Home Museums Siena Cathedral Unveils Breathtaking 14th-Century Mosaic Floors

Siena Cathedral Unveils Breathtaking 14th-Century Mosaic Floors

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Detail of the mosaic floor of the Duomo di Siena. The mosaic floor is generally covered and is only visible at certain exceptional times. (photo via Getty Images)

Those who travel to Siena this summer can catch a glimpse of one of the northern Italian city’s most stunning sights. At the medieval Duomo di Siena, in addition to the many works of art that adorn the interior and exterior of the church, visitors will be able to view nearly 14,000 square feet of intricate mosaic marble floor dating from the 14th century.

Built during the first half of the 13th century, the Duomo di Siena is full of sculptures, paintings and other furnishings that make it both a marvel of architecture and art. But apart from the works of Italian masters Michelangelo, Pisano, DonatelloAnd Berninithe church’s large-scale mosaic floor is another artistic feat – covered in incredibly detailed philosophical and biblical imagery inlaid on 56 marble panels.

Giovanni di Stefano, “Hermes Trismegistus” (1488), marble mosaic inlay (image via Wikimedia)

The frail inlaid floors of the cathedral in black and white stripes spend most of the year covered in fiberboard panels for protection against foot traffic. Each year, after the town’s traditional Palio di Siena horse race, which takes place twice a year, the ground is briefly uncovered for several weeks during summer and autumn.

Much of the work was created in several stages between 1370 and 1550but the whole project was not completed until 500 years later in the 19th century.

The designs provided for the 56 floor panels were designed by artists all from Siena, with the exception of the Umbrian painter Bernardino di Betto. The artists’ sketches were transferred to the floor using a combination of techniques that achieved startling precision. Initially the designs were chiselled onto white marble and then filled in with black stucco, a method called “graffiti”. This approach was later replaced by a technique of marble mosaic inlay, which involved joining pieces of colored marble.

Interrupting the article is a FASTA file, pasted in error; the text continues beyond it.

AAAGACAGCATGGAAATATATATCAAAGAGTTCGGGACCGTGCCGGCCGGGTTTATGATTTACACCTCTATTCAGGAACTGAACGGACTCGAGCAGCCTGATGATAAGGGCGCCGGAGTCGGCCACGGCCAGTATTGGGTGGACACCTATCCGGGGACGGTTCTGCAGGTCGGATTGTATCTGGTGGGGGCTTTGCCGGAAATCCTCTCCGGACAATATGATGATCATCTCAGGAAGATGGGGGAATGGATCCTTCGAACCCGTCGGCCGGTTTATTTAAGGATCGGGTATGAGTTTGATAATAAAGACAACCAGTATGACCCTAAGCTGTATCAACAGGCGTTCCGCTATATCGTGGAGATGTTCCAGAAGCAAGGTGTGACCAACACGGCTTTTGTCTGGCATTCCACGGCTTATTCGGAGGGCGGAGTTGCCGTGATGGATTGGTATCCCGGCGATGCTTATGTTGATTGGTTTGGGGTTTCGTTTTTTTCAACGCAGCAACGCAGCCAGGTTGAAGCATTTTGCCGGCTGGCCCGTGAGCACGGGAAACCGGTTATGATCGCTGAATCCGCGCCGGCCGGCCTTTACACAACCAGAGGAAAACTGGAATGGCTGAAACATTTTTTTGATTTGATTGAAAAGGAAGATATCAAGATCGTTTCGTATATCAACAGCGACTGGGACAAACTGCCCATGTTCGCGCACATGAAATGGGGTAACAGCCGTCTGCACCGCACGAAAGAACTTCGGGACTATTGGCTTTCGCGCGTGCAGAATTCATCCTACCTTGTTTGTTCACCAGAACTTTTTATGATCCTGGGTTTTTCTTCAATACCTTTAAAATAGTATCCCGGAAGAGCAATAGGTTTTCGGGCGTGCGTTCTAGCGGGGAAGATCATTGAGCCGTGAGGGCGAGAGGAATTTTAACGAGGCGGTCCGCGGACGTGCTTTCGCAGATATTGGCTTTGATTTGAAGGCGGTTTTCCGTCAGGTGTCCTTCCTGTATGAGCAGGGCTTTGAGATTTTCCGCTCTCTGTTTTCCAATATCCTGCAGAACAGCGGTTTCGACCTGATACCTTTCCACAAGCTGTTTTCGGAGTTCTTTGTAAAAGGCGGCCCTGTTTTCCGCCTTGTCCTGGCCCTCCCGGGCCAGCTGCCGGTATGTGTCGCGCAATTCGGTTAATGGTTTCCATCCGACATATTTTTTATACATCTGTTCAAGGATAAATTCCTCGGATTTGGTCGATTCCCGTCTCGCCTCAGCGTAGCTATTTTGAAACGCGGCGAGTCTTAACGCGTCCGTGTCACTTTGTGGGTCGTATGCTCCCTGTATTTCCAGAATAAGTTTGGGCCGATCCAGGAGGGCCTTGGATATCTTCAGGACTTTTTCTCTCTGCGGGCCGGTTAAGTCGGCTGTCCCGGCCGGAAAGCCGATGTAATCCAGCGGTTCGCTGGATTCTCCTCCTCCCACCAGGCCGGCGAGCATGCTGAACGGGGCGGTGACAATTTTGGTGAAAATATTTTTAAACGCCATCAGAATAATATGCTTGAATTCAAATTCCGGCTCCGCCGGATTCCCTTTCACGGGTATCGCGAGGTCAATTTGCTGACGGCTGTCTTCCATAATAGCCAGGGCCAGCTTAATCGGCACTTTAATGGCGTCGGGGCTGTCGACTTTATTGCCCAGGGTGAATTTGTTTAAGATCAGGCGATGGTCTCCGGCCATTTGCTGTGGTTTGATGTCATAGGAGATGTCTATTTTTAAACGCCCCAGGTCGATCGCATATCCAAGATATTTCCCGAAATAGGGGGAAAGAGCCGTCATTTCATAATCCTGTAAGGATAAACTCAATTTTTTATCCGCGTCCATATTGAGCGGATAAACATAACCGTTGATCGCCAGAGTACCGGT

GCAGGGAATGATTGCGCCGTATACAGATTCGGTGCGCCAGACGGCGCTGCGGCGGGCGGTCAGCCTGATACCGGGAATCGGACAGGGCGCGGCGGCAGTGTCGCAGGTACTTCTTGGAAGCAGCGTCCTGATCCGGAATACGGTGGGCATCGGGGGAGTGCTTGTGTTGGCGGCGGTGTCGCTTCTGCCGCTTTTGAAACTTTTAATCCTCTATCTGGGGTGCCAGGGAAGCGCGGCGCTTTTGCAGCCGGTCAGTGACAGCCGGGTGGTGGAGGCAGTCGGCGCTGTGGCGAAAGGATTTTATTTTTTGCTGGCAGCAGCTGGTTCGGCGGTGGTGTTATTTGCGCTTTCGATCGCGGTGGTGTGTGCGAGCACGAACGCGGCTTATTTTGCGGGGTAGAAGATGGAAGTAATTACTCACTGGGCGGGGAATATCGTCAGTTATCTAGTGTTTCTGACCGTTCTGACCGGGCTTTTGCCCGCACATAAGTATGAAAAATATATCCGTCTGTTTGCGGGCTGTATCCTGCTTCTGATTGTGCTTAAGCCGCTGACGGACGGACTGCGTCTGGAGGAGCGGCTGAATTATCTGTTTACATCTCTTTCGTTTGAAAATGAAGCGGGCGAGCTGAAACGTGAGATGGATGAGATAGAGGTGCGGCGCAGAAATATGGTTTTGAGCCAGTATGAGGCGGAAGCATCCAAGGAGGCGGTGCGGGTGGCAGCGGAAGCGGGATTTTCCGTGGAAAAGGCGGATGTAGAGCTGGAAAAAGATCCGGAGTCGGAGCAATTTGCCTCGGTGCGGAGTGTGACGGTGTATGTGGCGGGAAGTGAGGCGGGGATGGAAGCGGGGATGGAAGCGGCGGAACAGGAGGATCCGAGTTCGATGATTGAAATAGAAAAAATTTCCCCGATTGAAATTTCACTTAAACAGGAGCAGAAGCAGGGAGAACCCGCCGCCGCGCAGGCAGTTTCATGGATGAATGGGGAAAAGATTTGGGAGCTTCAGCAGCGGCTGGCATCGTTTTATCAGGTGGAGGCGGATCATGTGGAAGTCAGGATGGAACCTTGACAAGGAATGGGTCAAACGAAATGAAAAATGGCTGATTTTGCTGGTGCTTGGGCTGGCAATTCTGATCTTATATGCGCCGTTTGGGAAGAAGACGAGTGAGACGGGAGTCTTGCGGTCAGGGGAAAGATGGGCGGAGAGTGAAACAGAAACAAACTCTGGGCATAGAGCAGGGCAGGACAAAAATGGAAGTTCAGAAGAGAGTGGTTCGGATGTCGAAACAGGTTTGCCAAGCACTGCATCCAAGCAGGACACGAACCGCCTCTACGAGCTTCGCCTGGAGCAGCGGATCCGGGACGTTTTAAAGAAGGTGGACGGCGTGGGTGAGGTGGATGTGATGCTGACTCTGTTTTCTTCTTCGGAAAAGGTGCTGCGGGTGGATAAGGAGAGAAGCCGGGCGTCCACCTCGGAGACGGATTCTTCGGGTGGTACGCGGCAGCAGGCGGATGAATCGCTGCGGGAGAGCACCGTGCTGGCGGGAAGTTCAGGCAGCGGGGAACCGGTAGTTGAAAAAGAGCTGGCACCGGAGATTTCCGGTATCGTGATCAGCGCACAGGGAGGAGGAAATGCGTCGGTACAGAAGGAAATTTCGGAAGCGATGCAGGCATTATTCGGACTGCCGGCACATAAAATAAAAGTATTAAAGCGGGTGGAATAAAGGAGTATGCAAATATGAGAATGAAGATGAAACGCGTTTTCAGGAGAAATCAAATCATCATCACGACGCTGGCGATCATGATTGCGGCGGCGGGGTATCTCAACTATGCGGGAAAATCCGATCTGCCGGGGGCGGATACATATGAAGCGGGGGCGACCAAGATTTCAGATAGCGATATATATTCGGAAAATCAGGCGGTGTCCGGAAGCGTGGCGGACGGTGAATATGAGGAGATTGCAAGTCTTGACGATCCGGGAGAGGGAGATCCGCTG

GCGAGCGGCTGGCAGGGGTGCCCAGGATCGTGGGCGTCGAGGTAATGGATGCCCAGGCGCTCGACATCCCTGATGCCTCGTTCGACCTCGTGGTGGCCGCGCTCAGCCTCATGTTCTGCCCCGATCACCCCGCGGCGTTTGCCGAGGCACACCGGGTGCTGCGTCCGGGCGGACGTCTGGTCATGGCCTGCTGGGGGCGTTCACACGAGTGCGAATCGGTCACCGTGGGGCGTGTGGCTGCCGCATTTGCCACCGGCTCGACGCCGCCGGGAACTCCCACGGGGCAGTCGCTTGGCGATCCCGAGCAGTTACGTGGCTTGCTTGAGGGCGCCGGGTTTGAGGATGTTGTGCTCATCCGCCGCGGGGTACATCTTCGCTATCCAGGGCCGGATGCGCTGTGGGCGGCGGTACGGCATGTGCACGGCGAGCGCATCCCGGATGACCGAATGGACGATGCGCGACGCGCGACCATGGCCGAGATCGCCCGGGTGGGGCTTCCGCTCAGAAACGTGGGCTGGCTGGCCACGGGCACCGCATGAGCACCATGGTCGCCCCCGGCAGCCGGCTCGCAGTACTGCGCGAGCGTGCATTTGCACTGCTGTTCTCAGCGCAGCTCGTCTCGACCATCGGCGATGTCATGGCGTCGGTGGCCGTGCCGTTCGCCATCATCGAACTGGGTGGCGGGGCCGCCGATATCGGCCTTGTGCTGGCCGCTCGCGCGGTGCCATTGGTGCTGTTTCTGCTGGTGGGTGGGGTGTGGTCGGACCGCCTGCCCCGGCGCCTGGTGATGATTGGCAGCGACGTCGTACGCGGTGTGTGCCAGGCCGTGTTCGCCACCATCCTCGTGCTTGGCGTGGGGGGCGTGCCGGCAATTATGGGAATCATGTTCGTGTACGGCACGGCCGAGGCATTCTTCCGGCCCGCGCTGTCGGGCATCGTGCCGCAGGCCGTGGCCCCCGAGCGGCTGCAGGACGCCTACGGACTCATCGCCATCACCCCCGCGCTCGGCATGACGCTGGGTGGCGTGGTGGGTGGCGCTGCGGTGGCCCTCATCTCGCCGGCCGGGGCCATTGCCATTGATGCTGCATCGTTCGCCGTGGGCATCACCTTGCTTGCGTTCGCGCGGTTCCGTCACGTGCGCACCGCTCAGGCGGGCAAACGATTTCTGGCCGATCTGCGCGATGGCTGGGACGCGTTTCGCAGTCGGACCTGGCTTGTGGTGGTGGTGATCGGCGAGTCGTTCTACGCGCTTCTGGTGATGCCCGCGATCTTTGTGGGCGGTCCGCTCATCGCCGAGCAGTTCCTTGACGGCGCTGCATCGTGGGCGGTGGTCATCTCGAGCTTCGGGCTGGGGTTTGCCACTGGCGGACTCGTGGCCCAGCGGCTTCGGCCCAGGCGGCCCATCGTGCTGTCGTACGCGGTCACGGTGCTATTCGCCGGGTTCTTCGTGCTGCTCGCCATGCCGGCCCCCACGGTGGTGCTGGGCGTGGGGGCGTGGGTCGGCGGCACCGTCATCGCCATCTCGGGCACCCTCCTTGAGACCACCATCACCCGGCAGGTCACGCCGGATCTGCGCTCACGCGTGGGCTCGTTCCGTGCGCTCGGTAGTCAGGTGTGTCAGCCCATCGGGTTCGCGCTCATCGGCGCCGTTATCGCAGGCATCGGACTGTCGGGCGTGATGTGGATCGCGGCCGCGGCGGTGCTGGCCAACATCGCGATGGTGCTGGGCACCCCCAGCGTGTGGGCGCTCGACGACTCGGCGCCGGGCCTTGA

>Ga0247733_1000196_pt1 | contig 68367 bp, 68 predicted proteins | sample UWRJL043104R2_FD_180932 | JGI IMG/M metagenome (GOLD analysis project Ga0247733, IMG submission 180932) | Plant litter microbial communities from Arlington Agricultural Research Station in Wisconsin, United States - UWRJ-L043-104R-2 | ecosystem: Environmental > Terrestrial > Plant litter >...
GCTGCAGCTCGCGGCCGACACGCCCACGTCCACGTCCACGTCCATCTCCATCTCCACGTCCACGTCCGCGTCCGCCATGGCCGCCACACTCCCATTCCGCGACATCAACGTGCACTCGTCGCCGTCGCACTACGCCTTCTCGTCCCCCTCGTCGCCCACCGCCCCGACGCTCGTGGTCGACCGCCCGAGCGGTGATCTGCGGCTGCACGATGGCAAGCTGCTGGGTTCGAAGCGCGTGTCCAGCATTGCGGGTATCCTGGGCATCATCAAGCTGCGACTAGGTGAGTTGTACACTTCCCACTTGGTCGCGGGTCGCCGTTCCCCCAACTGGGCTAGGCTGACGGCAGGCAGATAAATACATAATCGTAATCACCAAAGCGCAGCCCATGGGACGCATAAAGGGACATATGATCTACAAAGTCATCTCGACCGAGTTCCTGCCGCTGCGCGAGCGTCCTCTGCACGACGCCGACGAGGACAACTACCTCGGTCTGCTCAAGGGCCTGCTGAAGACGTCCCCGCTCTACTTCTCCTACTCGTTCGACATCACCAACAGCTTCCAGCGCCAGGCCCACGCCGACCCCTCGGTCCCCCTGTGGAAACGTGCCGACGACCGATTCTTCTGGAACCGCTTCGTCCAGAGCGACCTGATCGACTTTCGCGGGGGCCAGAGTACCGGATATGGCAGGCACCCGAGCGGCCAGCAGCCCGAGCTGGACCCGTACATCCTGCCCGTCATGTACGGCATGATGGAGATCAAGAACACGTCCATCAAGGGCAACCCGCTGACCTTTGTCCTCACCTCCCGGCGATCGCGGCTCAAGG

Detail of ‘The Wolf of Siena’ on the mosaic floor of the cathedral (photo via Getty Images)

Some of the most notable works on the floor include that of Giovanni di Stefano, who designed the first inlay that greets visitors at the entrance to the central area of ​​the church, “Hermes Trismegistus” (1488). On either side are inlays of sibyls, designed by di Stefano and Neroccio di Bartolomeo. Above “Hermes Trismegistus” is “The Wolf Suckling Romulus and Remus” (1373) by Leopoldo Maccari, which depicts the mythological Roman twins who founded the city of Rome surrounded by eight small circular emblems of Italian cities. Around the altar of the church and under the dome are works by Matteo di Giovanni and Domenico Beccafumi which depict intricate scenes from the Old Testament.

The floor of the Duomo di Siena will remain uncovered until July 31, as well as from August 18 to October 18. Full price tickets to visit the church and its floors are €8 (~$9), with reduced prices for guided groups. Admission is free for children up to six years old, residents of the Municipality of Siena, visitors with disabilities, students of the University of Siena and other eligible persons.

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